My *nix world

About

Thank you!

Hi, I'm Eugen!

This is a public diary which helps me to keep the track of what I learn everyday about computing and science in general.
Warning:
  1. My English is rusty and I am a night owl. Now you know my excuse for the stupid things I might write on this blog.
  2. The guy on the left is my older version of me when I still could remember the Assembly language for Z80 microprocessors. I'm still the same guy or rather his newer version. Now I'm just wondering: does newer means younger or better?
  3. Do not relay on the information I write here and most important do not use it in your production environment unless you know what you are doing..
  4. If you enjoy reading in Cantonese (for some people it might look Swedish but it's not) then please read my posts about physics subjects. I love science so Chinese seemed appropriate for this topic.

All I've learned and I know about computers is done by trial and error. When reading a post take it with a grain of salt.

When I take a look at the first microcomputer that I ever had I remember that it was like the "smart-phone" of that time (note: in few years the today's smartphone will become my first microcomputer). It was that 4MHz computer that witnessed my first PRINT "Hello World" command and which after a while showed me that it could run like a Arab horse if you know when and how to use LD, MOV, POP and JMP. If 4MHz doesn't look much to you you should know that it includes 4 million CPU clock cycles (and that's a lot!).

In '91 my parents bought me a HC-91 produced at Ice-Felix Bucharest. It was about 233$ - the whole salary for one month - and its working RAM was about 48K (of which 8K was reserved for video memory).

It has a Zilog Z80 4MHz CPU. Today there are smart-phones that has a core that runs 380 times faster!

hc-91

Few years later ('94 or smth.), while I was studying Computer Science in Bucharest, I bought a second-hand PC laptop. It was a Toshiba Tandy 1000, 7.16 Mhz 8088 CPU, no hard drive, 728Kb RAM, only 2 x 3.5 floppy drives. To load the Borland Turbo C and later to compile a program I had to use 6 different floppy diskettes and the process took from 30 minutes to hours. I was very ambitious at that time, I have to admit it. Anyway, this heavy lazy laptop helped me a lot so I just want to pay tribute to it by showing its picture:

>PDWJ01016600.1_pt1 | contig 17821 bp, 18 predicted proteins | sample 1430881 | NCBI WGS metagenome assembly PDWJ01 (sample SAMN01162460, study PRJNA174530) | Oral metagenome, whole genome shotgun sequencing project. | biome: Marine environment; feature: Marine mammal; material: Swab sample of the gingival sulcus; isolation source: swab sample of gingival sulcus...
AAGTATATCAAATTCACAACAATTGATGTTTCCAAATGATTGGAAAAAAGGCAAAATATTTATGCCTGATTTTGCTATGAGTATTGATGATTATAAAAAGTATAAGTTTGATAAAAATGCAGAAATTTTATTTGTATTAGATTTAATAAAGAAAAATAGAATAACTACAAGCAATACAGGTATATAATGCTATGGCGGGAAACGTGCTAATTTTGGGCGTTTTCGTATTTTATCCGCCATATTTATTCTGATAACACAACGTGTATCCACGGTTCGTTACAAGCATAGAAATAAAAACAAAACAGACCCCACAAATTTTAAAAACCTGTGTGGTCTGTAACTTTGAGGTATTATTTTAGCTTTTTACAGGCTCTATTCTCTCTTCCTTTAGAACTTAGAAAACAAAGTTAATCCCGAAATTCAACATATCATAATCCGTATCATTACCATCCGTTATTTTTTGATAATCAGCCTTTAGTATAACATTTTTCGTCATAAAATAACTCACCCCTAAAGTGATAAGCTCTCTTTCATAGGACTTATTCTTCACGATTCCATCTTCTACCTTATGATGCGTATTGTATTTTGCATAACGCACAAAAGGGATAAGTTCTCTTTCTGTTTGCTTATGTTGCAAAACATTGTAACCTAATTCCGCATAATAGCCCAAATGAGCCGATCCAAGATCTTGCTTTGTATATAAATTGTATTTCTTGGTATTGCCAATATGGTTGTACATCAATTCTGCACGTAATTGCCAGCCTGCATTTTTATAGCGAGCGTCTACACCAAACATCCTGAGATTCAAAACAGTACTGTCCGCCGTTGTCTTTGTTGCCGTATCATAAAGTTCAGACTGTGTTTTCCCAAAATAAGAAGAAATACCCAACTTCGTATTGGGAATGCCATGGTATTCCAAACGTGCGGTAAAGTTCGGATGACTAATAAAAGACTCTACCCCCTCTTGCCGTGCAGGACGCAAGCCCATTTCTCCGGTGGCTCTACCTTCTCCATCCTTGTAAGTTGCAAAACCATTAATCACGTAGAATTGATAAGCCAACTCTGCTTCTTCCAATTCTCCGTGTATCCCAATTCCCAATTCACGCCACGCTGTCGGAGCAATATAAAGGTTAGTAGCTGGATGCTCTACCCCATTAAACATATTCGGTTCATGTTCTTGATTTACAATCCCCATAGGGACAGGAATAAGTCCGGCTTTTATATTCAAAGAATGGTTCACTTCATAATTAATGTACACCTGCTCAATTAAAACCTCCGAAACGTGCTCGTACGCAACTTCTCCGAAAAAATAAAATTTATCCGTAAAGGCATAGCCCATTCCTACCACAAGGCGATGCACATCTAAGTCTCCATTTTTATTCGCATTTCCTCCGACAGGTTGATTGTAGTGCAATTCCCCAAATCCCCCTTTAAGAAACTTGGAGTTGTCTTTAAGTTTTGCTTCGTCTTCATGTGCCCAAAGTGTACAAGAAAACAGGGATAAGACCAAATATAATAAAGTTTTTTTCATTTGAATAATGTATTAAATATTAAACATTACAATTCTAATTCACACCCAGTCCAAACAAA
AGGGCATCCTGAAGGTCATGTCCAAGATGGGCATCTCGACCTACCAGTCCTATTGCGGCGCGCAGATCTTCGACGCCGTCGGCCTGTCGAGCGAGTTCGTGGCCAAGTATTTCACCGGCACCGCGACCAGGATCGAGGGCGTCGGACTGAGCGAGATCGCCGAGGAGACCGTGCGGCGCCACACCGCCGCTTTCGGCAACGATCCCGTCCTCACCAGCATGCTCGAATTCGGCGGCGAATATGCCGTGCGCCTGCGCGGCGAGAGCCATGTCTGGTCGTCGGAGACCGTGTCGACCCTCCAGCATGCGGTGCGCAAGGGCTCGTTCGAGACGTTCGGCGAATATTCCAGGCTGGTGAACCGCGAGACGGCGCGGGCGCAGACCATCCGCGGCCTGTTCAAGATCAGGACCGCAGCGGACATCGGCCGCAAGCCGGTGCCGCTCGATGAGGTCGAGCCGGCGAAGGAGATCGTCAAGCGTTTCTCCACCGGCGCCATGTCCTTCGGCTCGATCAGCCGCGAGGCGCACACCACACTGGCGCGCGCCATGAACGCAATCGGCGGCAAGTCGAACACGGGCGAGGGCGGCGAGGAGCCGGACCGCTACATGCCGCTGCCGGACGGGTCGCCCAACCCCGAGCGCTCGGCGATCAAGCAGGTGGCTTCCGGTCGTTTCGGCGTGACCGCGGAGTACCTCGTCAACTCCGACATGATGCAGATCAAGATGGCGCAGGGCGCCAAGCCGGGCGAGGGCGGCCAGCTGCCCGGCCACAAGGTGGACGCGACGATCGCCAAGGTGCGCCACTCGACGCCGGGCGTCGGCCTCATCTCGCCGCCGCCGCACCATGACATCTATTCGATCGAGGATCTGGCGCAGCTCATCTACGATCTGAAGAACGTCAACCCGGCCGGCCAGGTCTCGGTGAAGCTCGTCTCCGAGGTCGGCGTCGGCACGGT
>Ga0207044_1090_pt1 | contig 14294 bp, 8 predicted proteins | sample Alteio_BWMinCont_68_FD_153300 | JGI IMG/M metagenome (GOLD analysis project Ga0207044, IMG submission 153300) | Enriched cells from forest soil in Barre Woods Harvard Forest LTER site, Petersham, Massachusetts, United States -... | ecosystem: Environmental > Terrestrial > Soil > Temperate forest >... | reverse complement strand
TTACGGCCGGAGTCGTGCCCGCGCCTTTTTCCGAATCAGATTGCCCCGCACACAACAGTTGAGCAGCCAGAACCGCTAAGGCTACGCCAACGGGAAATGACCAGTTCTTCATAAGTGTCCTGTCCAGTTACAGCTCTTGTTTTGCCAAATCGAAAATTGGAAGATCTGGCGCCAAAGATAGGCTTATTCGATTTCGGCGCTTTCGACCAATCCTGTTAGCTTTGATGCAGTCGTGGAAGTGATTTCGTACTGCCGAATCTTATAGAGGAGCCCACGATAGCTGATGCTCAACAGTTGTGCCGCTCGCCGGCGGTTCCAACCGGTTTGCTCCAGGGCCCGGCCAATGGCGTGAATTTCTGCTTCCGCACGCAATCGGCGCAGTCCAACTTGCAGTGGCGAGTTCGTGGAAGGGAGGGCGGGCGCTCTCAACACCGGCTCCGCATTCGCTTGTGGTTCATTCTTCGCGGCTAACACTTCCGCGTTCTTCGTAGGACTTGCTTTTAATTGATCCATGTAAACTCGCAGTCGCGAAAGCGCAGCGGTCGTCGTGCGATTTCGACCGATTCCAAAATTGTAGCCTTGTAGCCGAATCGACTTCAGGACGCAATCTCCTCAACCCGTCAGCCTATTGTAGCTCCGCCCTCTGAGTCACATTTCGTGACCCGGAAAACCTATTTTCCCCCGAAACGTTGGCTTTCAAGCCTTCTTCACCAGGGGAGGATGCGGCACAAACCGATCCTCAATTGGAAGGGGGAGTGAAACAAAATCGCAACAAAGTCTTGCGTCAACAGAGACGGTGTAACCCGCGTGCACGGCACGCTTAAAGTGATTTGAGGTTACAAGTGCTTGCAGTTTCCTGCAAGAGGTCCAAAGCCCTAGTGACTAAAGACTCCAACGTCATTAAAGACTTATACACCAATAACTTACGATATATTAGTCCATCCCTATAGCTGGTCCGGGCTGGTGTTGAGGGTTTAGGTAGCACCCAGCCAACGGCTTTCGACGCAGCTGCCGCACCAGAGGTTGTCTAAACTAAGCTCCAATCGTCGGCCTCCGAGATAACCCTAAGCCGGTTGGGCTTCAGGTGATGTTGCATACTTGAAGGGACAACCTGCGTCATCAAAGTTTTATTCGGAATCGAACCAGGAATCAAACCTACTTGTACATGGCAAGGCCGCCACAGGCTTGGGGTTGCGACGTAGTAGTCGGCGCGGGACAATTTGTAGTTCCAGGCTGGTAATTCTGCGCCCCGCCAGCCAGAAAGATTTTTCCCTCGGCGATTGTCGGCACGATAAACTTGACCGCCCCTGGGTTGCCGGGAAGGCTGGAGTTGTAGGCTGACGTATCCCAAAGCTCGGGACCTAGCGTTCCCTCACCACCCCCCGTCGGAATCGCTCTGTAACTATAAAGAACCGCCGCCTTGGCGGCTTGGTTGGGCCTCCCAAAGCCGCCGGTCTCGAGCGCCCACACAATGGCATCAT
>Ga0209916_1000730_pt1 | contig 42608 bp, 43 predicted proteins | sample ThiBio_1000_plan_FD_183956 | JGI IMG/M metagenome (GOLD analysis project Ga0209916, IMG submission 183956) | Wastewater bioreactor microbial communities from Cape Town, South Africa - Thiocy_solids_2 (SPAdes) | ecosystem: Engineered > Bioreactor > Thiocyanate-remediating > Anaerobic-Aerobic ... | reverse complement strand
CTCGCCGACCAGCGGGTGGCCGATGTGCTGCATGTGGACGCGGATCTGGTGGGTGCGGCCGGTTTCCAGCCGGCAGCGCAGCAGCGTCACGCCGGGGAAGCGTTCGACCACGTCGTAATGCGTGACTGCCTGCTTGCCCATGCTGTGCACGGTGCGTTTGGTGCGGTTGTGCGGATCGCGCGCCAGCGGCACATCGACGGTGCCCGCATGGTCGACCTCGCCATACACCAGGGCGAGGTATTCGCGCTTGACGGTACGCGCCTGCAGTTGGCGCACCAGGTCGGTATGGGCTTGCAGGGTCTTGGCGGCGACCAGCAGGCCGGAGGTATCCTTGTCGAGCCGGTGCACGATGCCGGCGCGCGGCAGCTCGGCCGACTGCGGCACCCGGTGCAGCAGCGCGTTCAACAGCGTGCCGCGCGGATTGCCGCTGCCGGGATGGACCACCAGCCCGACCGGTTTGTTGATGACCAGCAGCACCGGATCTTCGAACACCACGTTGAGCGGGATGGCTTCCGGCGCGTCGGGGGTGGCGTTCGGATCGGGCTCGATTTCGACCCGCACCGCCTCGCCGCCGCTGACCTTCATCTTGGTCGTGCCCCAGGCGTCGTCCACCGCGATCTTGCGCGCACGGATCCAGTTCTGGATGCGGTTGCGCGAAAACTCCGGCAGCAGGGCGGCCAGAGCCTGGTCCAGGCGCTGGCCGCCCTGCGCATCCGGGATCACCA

tandy1000

Compare these machines with the today's computers and try imagine learning programming with these (let alone no Internet at that time!). It had an advantage though. It thought me to think twice and write once, otherwise I had to wait for another 2 hours to compile the smallest typo.

I don't know if this is evolution or devolution but nowadays I'm playing with a new $35 toy called Raspberry-Pi. As Linux works on everything from smart-phones to the supercomputers, as Gentoo is one of my favorite Linux distribution, my R-Pi runs of course on Linux (namely Gentoo).

About

@edit: lately I'm in love with Atmel's AVR and Microchip's PIC micro-controllers. Arduino Mini is a 16MHz spirit hidden in a 3cm thin silicone shell that's less than $2 on eBay. Can you believe that?

About

I am still attached/devoted to my old HP dc7900 minitower which happily runs Linux (Gentoo) 64bit. For specific client-server applications I use an old HP server ML350G5 (which has plenty of RAM, SCSI disks, CPUs) where are hosted multiple concurrent OS instances (such as Windows, Linux, BSD) on top of KVM hypervisor that of course runs on my favorite Linux distribution, the Gentoo 64-bit.

dc7900-ml350g5

The old computers are like the old cars, they break but you still can fix them. And I like to fix anything I can!

6 thoughts on “About

  1. TheXaXoo

    Hello, Eugen

    I have HP Compaq 6820s too and I want to upgrade it like you did.
    Do you still think that Intel Core 2 Duo Mobile T9300 SLAQG SLAYY 2.5 GHZ 6MB 800MHZ is the best CPU upgrade?
    And do you know if there is a way to upgrade the GPU?

    Thank you!

    1. Eugen Mihailescu Post author

      Hi,

      It's been almost three years since that upgrade. It works like a charm, every day, more than ten-twelve hours daily.
      According to the Compaq CPU upgrade table for that laptop, the best you can install is T9300 (spare p/n: 463050-001). Perhaps there are other CPUs not officially supported that might work, although I never heard about it. To answer your question,Yes, I think that T9300 was the best choice and after three years I have no regret.

      The GPU on the other hand is built-in on motherboard so if you want to upgrade the GPU you should upgrade the motherboard. This could be difficult because the new motherboard should fit as well into the laptop case and that could be troublesome.

      1. TheXaXoo

        Thank you for your reply, Today I recieved a 500 GB HDD and 2 GB more ram so I am making it a total 2x2GB, all that is left is to change the thermal paste and I also found that T9300 for 35$ ( http://tinyurl.com/o9xcb3b ) do you think it is a good deal?
        Also, if the integraded GPU cant be changed, do you think I can put a second GPU, does it have a slot for that?

        Have a good day!

  2. Ron Levenberg

    THANK YOU! THANK YOU! I just installed Ubuntu 14.04 LTS on a Dell Latitude E6500. Wireless came up fine but not wired ethernet. For two days I've been researching, googling, and tearing my hair out, and then I discovered the NVM checksum error (reported by dmesg) and your solution (e1000e - The NVM Checksum Is Not Valid). I created a FreeBSD thumb drive and followed your solution. It works!! Thanks!

  3. Linda

    My old XP computer is 8 years old (not on the net) and most definitely activated. Your article on bypassing reactivation saved me a lot of bother.

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